Ninety years after the sweeping destruction of the 1918 flu pandemic, researchers at Monroe Carell Jr. Children’s Hospital at Vanderbilt have recovered antibodies to the virus from elderly survivors of the original outbreak. In addition to revealing the surprisingly long-lasting immunity to such viruses, these antibodies could be effective treatments if another virus similar to the 1918 flu breaks out in the future.
The study, led by James Crowe Jr., MD, professor of Pediatrics and director of the Vanderbilt Program in Vaccine Sciences, Christopher Basler, Ph.D., at the Mount Sinai School of Medicine, and Eric Altschuler, MD, PhD, at the University of Medicine and Dentistry of New Jersey-New Jersey Medical School, is published online in the journal Nature.
The influenza pandemic of 1918 killed nearly 50 million people worldwide, many of whom were young, healthy adults. With fears of another looming flu pandemic stoked by the emergence of “bird flu” in Asia, researchers have wanted to study the 1918 virus and the immune response to it.
The researchers collected blood samples from 32 survivors aged 91-101 years and found that all reacted to the 1918 virus, suggesting that they still possessed antibodies to the virus.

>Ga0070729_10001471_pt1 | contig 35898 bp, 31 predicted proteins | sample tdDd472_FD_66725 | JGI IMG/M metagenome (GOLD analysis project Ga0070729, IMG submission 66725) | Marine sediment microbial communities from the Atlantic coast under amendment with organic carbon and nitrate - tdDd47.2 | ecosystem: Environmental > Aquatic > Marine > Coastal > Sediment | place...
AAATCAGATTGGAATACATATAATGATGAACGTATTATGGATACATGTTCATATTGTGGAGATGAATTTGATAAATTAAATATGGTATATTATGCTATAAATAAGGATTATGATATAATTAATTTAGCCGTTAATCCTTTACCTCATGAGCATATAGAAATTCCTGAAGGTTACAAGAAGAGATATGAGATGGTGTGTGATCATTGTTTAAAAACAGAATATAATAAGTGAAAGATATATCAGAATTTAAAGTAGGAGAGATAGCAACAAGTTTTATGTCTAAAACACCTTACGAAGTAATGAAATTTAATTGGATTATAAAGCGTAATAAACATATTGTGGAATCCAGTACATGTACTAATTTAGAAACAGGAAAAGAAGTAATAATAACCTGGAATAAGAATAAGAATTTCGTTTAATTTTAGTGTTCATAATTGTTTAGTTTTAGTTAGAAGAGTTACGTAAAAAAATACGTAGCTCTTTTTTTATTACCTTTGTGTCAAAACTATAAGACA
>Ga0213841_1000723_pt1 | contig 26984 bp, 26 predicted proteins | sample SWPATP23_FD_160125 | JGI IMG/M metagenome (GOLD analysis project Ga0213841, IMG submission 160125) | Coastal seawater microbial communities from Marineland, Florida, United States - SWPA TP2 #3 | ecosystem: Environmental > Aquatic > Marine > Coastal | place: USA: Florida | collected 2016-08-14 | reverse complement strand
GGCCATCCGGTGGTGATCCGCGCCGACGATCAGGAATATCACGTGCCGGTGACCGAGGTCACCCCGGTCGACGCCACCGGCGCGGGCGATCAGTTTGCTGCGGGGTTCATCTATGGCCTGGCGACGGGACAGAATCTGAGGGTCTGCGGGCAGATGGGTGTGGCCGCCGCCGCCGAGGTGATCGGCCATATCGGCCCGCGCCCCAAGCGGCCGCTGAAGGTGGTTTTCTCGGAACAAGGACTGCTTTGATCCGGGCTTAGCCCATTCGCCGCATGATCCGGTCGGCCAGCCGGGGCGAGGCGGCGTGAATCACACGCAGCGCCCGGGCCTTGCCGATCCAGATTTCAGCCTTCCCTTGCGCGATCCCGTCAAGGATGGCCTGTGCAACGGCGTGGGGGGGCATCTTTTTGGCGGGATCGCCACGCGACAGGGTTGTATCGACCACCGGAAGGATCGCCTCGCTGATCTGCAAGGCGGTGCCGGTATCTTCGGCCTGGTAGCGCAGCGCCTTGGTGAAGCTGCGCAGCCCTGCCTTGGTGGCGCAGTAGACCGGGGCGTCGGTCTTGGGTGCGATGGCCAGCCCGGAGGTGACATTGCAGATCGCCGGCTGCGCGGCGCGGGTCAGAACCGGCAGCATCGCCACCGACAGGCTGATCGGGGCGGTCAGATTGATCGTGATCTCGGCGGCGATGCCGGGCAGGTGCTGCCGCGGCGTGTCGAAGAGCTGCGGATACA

Crowe’s team was then isolated rare B cells–the immune cells that produce antibodies–from eight of those samples and grew them in culture. Seven of those samples produced antibodies to a 1918 virus protein, suggesting that their immune systems were waiting on standby for a long-awaited second outbreak.
Crowe’s team then fused cells showing the highest levels of activity against the virus with “immortal” cells to create a cell line that secretes monoclonal (or identical) antibodies to the 1918 flu. The antibodies reacted strongly to the 1918 virus and cross-reacted with proteins from the related 1930 swine flu but not to more modern flu strains.
Researchers at the Centers for Disease Control and Prevention infected mice with the 1918 flu and then administered the antibodies at varying doses. Mice receiving the lowest dose of 1918 antibody, and those receiving a non-reactive control antibody, died. All mice given the highest doses of 1918 antibodies survived.
Release date: August 17, 2008
Source: Vanderbilt Medical Center
Filed Under: Drug Discovery